The days turned into hours and then into minutes— inching toward 9 p.m., Eastern Standard Time on July 16 (9 a.m., July 17 in Manila)—toward the biggest premiere in television history. This world seemed to come to an end. And, with the world watching, the world of Westeros began anew.
When HBO’s “Game of Thrones” (“GoT”) commenced its much anticipated seventh season, it had transformed into what Time magazine called “the world’s most popular show,” its cover story stating that more than 23 million Americans and viewers in over 170 countries followed the dark fantasy drama.
But those numbers don’t really matter. For everyone who waited nearly a year for the show to return, it was personal. “GoT” was back, seemingly just for you.
Which element is your favorite? The characters are compelling, the world building solid. But perhaps the single biggest thing going for “GoT” is its sheer unpredictability. Fan favorite characters die all the time on this show, often in the most unexpected ways.
This was not always the case. Adapted by David Benioff and D.B. Weiss from George R.R. Martin’s “A Song of Ice and Fire” novels, the “GoT” books already boasted four best-selling iterations (over 50 million copies in print) by the time the HBO series got underway in 2011.
While the show had the hallmarks of the cult-worthy fantasy epic (dragons, magic, zombies), it was “GoT’s” ability to weave a relatively realistic thread into an outrageously intriguingly clash of families among the Seven Kingdoms of Westeros, notably the Starks of Winterfell, the Baratheons of King’s Landing and the Lannisters of Casterly Rock. Then, there is the fallen Targaryen family. Life on Westeros is brutal, unforgiving and mysterious. The characters cover a wide range of human strengths and frailties—some brood, others plot, some hew to their ideals, others transgress— enough that we really can see ourselves in them. What would you do if you were Ned Stark?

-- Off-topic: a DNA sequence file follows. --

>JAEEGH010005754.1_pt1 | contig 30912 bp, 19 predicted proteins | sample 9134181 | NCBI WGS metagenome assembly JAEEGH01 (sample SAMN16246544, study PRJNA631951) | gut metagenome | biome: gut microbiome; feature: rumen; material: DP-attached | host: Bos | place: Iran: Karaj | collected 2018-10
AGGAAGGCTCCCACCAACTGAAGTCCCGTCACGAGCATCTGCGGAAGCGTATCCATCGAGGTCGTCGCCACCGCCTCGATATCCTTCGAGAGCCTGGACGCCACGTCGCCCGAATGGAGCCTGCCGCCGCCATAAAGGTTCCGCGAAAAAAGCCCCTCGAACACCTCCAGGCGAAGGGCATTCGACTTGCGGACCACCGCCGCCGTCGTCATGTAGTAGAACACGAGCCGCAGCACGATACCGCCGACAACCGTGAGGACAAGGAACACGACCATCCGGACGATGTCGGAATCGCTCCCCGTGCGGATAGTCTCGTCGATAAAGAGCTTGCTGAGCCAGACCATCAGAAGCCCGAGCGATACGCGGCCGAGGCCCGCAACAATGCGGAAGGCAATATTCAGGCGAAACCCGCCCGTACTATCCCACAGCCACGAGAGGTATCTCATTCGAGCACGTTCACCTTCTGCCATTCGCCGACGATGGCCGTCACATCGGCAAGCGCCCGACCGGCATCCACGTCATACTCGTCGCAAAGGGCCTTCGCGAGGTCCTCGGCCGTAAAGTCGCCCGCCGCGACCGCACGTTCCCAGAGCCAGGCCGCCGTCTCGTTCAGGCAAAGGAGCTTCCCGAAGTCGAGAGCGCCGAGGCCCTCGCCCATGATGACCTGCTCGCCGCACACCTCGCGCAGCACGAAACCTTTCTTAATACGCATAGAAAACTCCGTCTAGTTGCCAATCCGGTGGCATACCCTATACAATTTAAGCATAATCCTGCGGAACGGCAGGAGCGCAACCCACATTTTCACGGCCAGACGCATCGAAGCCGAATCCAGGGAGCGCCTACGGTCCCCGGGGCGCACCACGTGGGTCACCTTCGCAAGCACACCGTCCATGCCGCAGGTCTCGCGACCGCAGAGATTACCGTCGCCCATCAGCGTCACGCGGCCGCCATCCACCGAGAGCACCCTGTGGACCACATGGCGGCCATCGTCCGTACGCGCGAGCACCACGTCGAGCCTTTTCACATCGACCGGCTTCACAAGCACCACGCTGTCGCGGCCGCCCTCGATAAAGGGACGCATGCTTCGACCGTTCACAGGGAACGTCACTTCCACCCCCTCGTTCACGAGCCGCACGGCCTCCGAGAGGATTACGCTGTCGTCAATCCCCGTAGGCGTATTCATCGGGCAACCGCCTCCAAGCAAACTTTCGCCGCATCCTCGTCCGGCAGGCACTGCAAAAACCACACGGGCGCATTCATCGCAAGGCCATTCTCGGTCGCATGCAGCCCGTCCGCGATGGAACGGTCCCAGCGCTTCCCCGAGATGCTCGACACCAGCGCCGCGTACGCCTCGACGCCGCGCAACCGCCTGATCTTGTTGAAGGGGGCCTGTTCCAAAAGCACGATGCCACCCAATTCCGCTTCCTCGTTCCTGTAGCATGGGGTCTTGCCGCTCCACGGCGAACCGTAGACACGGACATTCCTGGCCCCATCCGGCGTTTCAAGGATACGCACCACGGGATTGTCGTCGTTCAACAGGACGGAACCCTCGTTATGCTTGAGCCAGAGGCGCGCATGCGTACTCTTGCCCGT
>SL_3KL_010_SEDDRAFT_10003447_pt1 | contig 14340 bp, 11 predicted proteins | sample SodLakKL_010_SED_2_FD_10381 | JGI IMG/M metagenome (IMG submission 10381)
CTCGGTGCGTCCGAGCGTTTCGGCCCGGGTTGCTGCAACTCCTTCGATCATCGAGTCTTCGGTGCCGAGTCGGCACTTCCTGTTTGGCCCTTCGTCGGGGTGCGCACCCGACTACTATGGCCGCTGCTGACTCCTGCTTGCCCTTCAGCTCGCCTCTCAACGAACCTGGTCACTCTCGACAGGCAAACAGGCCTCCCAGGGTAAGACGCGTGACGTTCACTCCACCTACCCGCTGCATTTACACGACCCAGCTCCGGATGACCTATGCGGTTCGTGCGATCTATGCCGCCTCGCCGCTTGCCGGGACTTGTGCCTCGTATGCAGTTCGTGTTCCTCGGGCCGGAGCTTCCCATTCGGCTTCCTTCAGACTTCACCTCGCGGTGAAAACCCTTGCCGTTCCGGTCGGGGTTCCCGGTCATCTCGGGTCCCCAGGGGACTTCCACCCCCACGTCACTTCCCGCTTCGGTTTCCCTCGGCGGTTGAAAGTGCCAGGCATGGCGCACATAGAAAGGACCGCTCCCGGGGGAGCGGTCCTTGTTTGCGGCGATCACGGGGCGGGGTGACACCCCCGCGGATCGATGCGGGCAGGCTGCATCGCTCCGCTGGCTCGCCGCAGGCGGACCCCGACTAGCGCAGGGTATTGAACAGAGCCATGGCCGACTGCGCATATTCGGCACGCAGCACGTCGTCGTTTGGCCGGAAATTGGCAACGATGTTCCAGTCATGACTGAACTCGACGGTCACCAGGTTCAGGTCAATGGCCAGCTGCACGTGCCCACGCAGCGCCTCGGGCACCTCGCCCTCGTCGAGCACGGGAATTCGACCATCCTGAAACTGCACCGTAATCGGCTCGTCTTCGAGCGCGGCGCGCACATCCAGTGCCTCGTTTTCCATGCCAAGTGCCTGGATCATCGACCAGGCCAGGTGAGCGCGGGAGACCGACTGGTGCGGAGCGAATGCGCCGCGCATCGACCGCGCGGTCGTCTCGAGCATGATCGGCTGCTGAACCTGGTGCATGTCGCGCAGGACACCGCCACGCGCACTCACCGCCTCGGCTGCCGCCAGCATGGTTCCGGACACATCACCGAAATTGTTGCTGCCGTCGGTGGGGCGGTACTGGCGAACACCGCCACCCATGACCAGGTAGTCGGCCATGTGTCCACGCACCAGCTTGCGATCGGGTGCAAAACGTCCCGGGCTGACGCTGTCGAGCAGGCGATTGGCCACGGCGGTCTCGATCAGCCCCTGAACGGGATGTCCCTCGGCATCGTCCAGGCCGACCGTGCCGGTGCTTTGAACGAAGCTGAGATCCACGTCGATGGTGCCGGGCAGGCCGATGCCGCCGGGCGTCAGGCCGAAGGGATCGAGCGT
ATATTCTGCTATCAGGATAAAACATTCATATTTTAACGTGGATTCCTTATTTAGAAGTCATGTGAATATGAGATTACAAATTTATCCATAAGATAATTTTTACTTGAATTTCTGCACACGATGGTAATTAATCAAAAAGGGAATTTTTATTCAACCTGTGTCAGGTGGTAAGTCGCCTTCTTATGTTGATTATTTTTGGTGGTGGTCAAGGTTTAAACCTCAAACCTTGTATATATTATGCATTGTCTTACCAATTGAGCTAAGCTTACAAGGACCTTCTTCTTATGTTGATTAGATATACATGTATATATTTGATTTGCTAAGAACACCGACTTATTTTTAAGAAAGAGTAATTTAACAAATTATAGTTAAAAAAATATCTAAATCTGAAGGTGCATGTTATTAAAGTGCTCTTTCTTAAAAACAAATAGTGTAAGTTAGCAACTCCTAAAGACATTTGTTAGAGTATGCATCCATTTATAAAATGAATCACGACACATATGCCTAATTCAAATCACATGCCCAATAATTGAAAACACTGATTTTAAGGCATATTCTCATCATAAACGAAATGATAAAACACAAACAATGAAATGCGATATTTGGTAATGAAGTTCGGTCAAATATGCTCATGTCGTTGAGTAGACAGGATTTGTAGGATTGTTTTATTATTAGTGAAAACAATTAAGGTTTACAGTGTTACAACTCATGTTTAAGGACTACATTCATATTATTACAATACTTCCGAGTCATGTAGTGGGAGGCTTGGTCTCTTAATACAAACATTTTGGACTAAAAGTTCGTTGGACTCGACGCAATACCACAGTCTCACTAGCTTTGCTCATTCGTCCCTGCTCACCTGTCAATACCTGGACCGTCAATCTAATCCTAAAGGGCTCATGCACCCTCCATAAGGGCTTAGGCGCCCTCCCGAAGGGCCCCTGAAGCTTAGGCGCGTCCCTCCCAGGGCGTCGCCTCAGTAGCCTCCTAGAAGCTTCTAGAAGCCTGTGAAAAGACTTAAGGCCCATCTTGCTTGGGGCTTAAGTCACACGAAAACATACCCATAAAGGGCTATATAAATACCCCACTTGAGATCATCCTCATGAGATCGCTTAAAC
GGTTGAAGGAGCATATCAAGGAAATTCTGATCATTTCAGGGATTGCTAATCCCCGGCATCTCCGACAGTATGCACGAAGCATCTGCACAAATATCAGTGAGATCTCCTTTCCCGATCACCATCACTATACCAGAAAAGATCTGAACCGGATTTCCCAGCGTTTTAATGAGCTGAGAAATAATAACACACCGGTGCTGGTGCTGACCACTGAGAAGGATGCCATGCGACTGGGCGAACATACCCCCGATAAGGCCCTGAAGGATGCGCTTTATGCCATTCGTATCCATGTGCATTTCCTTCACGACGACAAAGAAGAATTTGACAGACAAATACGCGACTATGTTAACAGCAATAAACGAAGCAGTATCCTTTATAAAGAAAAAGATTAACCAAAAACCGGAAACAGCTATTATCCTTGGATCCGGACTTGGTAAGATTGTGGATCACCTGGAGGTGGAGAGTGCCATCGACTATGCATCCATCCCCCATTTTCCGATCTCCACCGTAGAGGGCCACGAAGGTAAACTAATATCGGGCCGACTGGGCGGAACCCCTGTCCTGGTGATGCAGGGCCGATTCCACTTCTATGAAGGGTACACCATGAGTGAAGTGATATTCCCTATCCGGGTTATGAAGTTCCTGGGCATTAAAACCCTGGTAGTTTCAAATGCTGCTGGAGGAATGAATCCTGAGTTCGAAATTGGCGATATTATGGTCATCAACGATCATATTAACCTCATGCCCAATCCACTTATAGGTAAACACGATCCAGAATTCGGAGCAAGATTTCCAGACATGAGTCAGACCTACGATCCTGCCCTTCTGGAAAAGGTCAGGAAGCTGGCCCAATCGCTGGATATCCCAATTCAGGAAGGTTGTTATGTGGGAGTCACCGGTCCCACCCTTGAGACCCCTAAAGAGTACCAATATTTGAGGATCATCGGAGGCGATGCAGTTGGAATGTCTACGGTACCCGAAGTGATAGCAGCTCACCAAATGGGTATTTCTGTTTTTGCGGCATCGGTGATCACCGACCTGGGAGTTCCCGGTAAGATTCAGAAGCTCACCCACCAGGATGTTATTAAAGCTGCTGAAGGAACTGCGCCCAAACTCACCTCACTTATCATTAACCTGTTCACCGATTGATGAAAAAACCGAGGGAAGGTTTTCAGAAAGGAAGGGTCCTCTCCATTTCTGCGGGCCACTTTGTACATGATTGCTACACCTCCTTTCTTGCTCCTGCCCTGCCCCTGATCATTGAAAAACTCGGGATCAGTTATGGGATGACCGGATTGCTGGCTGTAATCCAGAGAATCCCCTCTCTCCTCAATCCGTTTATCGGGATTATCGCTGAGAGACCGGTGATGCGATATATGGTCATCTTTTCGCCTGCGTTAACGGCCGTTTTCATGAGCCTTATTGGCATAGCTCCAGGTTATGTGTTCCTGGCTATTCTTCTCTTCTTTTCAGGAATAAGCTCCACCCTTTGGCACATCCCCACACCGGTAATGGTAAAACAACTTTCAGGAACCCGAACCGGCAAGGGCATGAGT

“GoT” was also the beneficiary of the fortuitous rise of binge watching, which is how many viewers caught on the show, feverishly burning through the ten-episode seasons as quickly as they could. Yet when they caught up, the binge-watching generation had to do one thing they never expected: They had to wait seven days between new episodes. And then, after the season was over, they waited almost a year for the new one. And they did—in increasing numbers.
They could hear Ramin Djawadi’s distinctive theme song in their heads as they obsessively pored over the ever-changing animated opening sequence for clues. They rewatched episodes. They tried to untangle the treacherous lineage and birthrights of certain characters. Those who hadn’t watched the new episodes were tortured by others threatening to spoil the show for them.
“GoT” made stars out of newcomers like Emilia Clarke, Kit Harington, Maisie Williams and Sophie Turner. It made superstars out of veteran characters like Lena Headey, Nicolaj Coster-Waldau and, notably, Peter Dinklage. Outsiders and NBA stars alike watched it. It made it OK to follow a show about fantasy. It made “Winter is coming,” “You know nothing, Jon Snow” and “A Lannister always pays his debts” catchphrases. It made you want to know what the dragon’s names are (for the record: Dracarys, Drogon and Viserion).